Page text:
The move affects all establishments with disco or music hall licences. 

Respected Catalan daily El Periodico said the closure order also affected late-night pubs, although a tweet from regional health chiefs said simply: ‘The opening to the public of discos, music halls and nightspots licenced to put on shows has been suspended across Catalunya.’

Spanish daily El Pais said the two-week ban, introduced at midnight, also applied to hotels with dance floors laying on musical entertainment.

Bars and restaurants in the areas where the highest number of Covid-19 cases have been confirmed in the past few days, including Barcelona city centre and surrounding sleeper towns as well as municipalities in Girona further north including Figueres, have to close by midnight.

French PM Jean Castex has urged the country’s citizens to avoid travelling to Catalonia because of the health situation there.

Josep Maria Argimon, the secretary of Public Health of Catalonia, admitted its health system was facing ‘critical days.’

He added: ‘We’re not in critical days like in March, when our hospital intensive care units were full.

‘Now what’s critical is that people follow all the rules and guidelines to ensure the spread of the virus slows down.’

The Catalan late-night entertainment shutdown follows a path being taken by other regions in Spain, although the Balearic Islands had been the only other one to take the draconian measure ahead of the spike of new cases.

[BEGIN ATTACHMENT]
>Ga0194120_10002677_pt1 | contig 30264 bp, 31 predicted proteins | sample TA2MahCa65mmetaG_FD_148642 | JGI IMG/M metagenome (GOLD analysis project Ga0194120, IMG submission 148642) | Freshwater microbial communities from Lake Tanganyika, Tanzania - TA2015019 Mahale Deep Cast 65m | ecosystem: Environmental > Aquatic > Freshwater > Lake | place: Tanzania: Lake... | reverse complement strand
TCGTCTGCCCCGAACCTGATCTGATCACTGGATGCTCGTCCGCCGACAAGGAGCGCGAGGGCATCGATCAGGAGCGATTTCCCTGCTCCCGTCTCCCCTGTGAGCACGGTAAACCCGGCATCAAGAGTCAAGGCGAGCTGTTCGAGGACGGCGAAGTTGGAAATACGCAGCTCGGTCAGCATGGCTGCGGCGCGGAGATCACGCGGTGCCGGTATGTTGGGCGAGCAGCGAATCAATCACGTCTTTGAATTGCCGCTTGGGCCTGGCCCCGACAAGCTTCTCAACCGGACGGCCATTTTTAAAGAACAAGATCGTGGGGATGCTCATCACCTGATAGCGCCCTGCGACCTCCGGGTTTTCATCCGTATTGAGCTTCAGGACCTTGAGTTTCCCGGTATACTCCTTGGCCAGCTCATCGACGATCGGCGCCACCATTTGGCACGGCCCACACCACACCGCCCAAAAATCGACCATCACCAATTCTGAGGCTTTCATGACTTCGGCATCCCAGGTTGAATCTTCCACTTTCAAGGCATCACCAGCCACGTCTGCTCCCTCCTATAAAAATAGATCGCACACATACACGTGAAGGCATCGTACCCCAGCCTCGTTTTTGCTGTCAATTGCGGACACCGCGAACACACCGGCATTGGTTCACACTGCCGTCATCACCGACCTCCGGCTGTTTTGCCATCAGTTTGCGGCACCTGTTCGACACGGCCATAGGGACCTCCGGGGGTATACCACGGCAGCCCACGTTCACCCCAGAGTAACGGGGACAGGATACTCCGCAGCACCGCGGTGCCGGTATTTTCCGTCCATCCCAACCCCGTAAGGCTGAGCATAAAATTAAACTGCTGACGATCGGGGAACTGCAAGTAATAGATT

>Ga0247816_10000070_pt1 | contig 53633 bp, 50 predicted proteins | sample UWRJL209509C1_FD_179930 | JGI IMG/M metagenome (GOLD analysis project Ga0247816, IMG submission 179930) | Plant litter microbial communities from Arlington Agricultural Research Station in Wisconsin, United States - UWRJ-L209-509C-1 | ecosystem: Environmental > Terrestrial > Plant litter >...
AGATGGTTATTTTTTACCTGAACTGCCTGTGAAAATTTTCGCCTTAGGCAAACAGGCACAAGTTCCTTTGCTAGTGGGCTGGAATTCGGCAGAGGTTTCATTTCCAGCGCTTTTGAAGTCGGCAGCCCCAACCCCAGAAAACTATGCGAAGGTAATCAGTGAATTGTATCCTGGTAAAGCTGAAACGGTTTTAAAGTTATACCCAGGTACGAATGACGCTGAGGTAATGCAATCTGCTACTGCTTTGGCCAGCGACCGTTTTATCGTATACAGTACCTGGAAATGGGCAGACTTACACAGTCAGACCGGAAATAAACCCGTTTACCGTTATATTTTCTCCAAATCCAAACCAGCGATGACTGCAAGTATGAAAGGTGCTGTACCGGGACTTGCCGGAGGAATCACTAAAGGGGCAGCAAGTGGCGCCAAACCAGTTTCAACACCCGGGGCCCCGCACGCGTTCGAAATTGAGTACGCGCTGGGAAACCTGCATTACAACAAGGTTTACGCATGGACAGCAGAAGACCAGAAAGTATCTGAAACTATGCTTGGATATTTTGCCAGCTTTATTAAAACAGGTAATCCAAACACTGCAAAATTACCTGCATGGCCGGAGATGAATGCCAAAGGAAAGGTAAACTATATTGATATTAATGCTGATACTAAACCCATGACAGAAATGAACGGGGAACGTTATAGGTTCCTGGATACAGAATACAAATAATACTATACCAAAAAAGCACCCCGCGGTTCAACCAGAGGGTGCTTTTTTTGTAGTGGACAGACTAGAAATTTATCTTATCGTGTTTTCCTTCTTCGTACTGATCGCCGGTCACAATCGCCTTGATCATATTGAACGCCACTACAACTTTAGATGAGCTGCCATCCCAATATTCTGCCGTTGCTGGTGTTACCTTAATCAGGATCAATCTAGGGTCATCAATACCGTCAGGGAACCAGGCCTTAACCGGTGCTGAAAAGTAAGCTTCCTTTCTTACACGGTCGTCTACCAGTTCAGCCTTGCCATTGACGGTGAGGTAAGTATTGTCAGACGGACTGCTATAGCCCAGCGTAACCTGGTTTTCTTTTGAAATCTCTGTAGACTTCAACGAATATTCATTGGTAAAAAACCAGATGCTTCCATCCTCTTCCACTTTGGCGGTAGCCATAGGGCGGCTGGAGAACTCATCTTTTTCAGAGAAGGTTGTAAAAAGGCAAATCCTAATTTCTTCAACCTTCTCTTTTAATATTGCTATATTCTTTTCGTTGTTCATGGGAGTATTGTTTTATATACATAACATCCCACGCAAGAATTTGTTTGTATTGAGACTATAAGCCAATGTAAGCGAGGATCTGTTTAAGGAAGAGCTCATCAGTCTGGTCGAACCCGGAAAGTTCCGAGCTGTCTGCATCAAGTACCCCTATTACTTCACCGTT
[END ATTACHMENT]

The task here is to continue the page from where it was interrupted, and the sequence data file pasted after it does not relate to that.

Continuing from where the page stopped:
Late-night bars in Murcia have been told they can only serve customers outside who are sat down in places like terraces where social distancing is guaranteed.

In Navarra, which includes the city of Pamplona where the famous Running of the Bulls normally takes place every year, emergency measures are being brought in which will include the closure of nightspots at 2am.

Officials in Madrid also said yesterday they were studying plans to bring in new limitations on the region’s nightlife which would revolve around reductions in the number of people inside and outside bars and clubs at any one time.

A lockdown in the municipality of Totana in Murcia, south east Spain was the result of a Covid-19 outbreak centred on a pub called Dubai.

More than 50 people at the nightspot tested positive for the virus.

Around 30,000 residents are affected by the Totana lockdown, with entry and exit into the municipality banned except in cases of extreme necessity.

Restaurants and bars are only allowed to open outside terrace areas with 50 per cent capacity.

It comes after France told its citizens not to travel to Catalonia. 

Norway has also re-imposed quarantine rules for people arriving from Spain while Britons have been warned that air bridges could be axed at short notice, leaving them vulnerable to two weeks of isolation when they return to the UK. 

Although the UK government kept Spain on its ‘green list’ of countries that do not require quarantines, officials have indicated that this could change without notice if the rise in Spanish cases gets worse. 

Some British holidaymakers are cancelling their trips and TUI has said it will cancel packages to Spain if returning travellers are forced to go into a 14-day quarantine when they return to the UK. 

France and Germany also today announced that all returning travellers will be given a free coronavirus test amid fears that the holiday season is driving a surge in cases on the continent. 

Credit: Daily Mail